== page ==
In Richard Shepard’s Dom Hemingway (2013), Jude Law stars as the titular foul-mouthed, yet magnificently verbose, Dom Hemingway– a snarling, self-absorbed maniac who also happens to suffer from crippling moments of crippling self-realization and doubt. The film opens on a long take of Dom speaking as if to the audience while nude and with arms outstretched, almost Christ-like. A tirade of obscenities spews from his mouth. Sweaty and grunting as he talks, Dom delivers a remarkable soliloquy entirely about his spectacular, Nobel Prize-winning, cheetah-like penis (only he doesn’t use the word “penis,” if you catch my meaning).
The scene establishes the character brilliantly, at once evidencing his sexual appetite, his extreme narcissism, his penchant for clever turns of phrase, and his gloriously filthy vocabulary. It’s an opening that exhibits some pretty striking parallels to Nicolas Winding Refn’s Bronson (2008), in fact, especially given that we find Dom at this stage in his life serving the final hours of a twelve-year stint in prison. At the same time, other stretches of the film show traces of potential influence from films such as Get Carter (1971) and maybe even The Limey (1999). What I’m getting at is, if you enjoy films about abrasive and/or vulgar British criminals, you’ll likely have an all-around good time with Dom Hemingway.
This is not to say that the film is 100% successful or that Law’s endlessly-swearing British hood is enough to carry the film alone. Because it’s not. The film suffers from some pretty glaring problems and inconsistencies. To begin with, the forward progression of the narrative is stilted at intervals by brief though entirely superfluous chapter titles that ultimately add nothing to our understanding of the events or characters. What’s more, from a purely subjective perspective, we get short-changed on the amount of Richard E. Grant we’re given, especially since he receives second billing on many of the promotional materials. (I’ll concede that he’s actually in it a lot, but I honestly like my Richard E. Grant movies to feature Withail and I levels of Richard E. Grant.)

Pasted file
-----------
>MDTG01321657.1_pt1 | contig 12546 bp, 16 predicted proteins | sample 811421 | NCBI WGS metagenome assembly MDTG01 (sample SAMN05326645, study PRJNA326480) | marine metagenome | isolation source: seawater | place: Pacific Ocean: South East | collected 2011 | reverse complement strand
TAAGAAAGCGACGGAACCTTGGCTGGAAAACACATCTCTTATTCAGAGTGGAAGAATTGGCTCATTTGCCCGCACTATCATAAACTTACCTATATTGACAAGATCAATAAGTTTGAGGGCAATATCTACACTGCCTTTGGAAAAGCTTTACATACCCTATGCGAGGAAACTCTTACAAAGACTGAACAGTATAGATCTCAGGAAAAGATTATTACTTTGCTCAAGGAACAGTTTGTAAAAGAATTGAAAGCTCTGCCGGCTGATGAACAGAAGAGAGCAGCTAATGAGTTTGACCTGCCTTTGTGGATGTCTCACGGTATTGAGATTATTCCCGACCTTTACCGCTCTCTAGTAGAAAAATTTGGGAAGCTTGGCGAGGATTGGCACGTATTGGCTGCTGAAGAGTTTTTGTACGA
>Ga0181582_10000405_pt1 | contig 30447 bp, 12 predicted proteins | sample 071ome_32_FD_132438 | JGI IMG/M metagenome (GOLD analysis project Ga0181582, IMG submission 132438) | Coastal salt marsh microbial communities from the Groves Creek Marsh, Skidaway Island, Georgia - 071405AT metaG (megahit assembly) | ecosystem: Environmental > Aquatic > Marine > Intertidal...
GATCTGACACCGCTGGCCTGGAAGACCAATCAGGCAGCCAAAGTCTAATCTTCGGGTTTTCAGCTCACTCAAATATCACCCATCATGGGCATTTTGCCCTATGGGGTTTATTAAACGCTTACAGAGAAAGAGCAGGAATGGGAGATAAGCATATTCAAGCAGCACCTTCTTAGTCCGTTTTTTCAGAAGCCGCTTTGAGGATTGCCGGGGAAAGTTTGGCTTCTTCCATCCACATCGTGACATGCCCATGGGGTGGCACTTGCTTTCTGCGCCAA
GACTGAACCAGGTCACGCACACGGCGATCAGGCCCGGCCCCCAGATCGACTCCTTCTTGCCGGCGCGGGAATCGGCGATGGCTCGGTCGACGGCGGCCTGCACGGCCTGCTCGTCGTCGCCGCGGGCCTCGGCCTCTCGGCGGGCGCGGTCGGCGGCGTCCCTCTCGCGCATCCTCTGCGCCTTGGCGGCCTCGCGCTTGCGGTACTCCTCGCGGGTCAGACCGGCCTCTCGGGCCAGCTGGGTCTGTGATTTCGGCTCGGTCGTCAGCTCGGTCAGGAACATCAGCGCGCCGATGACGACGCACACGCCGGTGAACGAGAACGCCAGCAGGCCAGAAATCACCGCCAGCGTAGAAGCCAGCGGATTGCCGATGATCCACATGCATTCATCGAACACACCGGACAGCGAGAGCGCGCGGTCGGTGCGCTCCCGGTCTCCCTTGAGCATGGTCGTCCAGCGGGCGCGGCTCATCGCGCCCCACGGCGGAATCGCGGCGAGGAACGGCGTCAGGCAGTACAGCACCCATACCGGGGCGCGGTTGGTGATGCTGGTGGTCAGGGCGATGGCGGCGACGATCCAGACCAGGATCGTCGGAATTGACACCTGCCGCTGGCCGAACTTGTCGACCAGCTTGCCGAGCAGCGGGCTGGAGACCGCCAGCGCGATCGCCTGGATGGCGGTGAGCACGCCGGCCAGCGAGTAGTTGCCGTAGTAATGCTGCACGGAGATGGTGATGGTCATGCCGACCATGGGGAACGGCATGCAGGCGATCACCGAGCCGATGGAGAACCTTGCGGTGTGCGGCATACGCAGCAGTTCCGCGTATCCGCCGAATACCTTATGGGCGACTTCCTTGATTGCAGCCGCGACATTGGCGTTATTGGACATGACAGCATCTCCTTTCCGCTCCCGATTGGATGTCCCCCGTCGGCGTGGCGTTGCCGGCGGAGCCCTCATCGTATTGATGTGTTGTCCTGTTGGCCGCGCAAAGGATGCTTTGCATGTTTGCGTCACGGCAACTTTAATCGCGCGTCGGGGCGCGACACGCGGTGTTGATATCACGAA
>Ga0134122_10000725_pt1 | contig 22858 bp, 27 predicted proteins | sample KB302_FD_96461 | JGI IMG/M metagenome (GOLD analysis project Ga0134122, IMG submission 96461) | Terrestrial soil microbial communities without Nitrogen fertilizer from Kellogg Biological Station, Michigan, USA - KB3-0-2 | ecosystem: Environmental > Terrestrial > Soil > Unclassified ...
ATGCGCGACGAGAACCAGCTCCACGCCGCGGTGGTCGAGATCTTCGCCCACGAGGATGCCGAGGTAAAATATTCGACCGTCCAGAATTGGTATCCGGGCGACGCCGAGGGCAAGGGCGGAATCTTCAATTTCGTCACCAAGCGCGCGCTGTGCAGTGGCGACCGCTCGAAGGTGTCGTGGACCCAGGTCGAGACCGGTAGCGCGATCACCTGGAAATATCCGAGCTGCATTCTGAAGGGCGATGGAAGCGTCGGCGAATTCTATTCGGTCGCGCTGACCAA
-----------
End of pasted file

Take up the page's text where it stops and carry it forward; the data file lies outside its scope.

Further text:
The most glaring problem I had found in the film, though, is the startling tonal and focal shift that occurs some 45 minutes in. After following Dom on a bloody, drugs and sex-filled quest to receive compensation from his former boss for his time in prison, the film inexplicably turns to more standard indie fare as Dom, a dead-beat, absentee father, attempts to reunite with his estranged daughter and grandson. And it feels largely ingenuous. Only after Dom, having failed to make the connections he sought, takes yet another misguided go at the criminal lifestyle does this focal transition finally work emotionally. It’s almost too little, too late though, but the stellar performance from Law allows the film to reach a very satisfying conclusion anyway, even avoiding some of the most off-putting clichés I’d expected we’d see in the closing moments.
Dom Hemingway is currently available on Blu-ray and Digital HD from Twentieth Century Fox Home Entertainment.